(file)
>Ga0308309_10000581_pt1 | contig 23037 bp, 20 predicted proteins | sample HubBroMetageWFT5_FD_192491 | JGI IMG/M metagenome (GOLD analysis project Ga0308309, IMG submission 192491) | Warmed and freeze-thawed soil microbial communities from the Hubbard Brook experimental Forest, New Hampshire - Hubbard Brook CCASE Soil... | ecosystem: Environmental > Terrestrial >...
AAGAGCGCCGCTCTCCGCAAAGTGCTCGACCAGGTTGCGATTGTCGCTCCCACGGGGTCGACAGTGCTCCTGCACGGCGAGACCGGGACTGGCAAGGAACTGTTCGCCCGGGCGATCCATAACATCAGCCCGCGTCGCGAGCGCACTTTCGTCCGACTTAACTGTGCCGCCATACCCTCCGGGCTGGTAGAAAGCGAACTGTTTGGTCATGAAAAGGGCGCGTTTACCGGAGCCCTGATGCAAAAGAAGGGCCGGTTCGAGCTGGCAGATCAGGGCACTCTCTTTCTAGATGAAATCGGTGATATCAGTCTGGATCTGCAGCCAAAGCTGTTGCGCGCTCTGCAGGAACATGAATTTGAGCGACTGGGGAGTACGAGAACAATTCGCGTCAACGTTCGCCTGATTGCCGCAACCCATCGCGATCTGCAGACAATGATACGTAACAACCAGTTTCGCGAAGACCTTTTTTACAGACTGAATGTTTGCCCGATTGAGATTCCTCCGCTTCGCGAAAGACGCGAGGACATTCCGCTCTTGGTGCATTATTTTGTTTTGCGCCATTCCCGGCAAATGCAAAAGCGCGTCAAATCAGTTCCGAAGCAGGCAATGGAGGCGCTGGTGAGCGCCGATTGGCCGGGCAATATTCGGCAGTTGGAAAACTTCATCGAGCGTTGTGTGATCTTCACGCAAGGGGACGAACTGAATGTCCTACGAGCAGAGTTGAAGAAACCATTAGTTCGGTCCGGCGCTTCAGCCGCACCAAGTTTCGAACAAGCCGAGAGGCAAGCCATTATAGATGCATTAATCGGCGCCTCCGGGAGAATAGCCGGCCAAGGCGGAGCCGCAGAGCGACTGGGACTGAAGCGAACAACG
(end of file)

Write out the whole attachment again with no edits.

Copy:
>Ga0308309_10000581_pt1 | contig 23037 bp, 20 predicted proteins | sample HubBroMetageWFT5_FD_192491 | JGI IMG/M metagenome (GOLD analysis project Ga0308309, IMG submission 192491) | Warmed and freeze-thawed soil microbial communities from the Hubbard Brook experimental Forest, New Hampshire - Hubbard Brook CCASE Soil... | ecosystem: Environmental > Terrestrial >...
AAGAGCGCCGCTCTCCGCAAAGTGCTCGACCAGGTTGCGATTGTCGCTCCCACGGGGTCGACAGTGCTCCTGCACGGCGAGACCGGGACTGGCAAGGAACTGTTCGCCCGGGCGATCCATAACATCAGCCCGCGTCGCGAGCGCACTTTCGTCCGACTTAACTGTGCCGCCATACCCTCCGGGCTGGTAGAAAGCGAACTGTTTGGTCATGAAAAGGGCGCGTTTACCGGAGCCCTGATGCAAAAGAAGGGCCGGTTCGAGCTGGCAGATCAGGGCACTCTCTTTCTAGATGAAATCGGTGATATCAGTCTGGATCTGCAGCCAAAGCTGTTGCGCGCTCTGCAGGAACATGAATTTGAGCGACTGGGGAGTACGAGAACAATTCGCGTCAACGTTCGCCTGATTGCCGCAACCCATCGCGATCTGCAGACAATGATACGTAACAACCAGTTTCGCGAAGACCTTTTTTACAGACTGAATGTTTGCCCGATTGAGATTCCTCCGCTTCGCGAAAGACGCGAGGACATTCCGCTCTTGGTGCATTATTTTGTTTTGCGCCATTCCCGGCAAATGCAAAAGCGCGTCAAATCAGTTCCGAAGCAGGCAATGGAGGCGCTGGTGAGCGCCGATTGGCCGGGCAATATTCGGCAGTTGGAAAACTTCATCGAGCGTTGTGTGATCTTCACGCAAGGGGACGAACTGAATGTCCTACGAGCAGAGTTGAAGAAACCATTAGTTCGGTCCGGCGCTTCAGCCGCACCAAGTTTCGAACAAGCCGAGAGGCAAGCCATTATAGATGCATTAATCGGCGCCTCCGGGAGAATAGCCGGCCAAGGCGGAGCCGCAGAGCGACTGGGACTGAAGCGAACAACG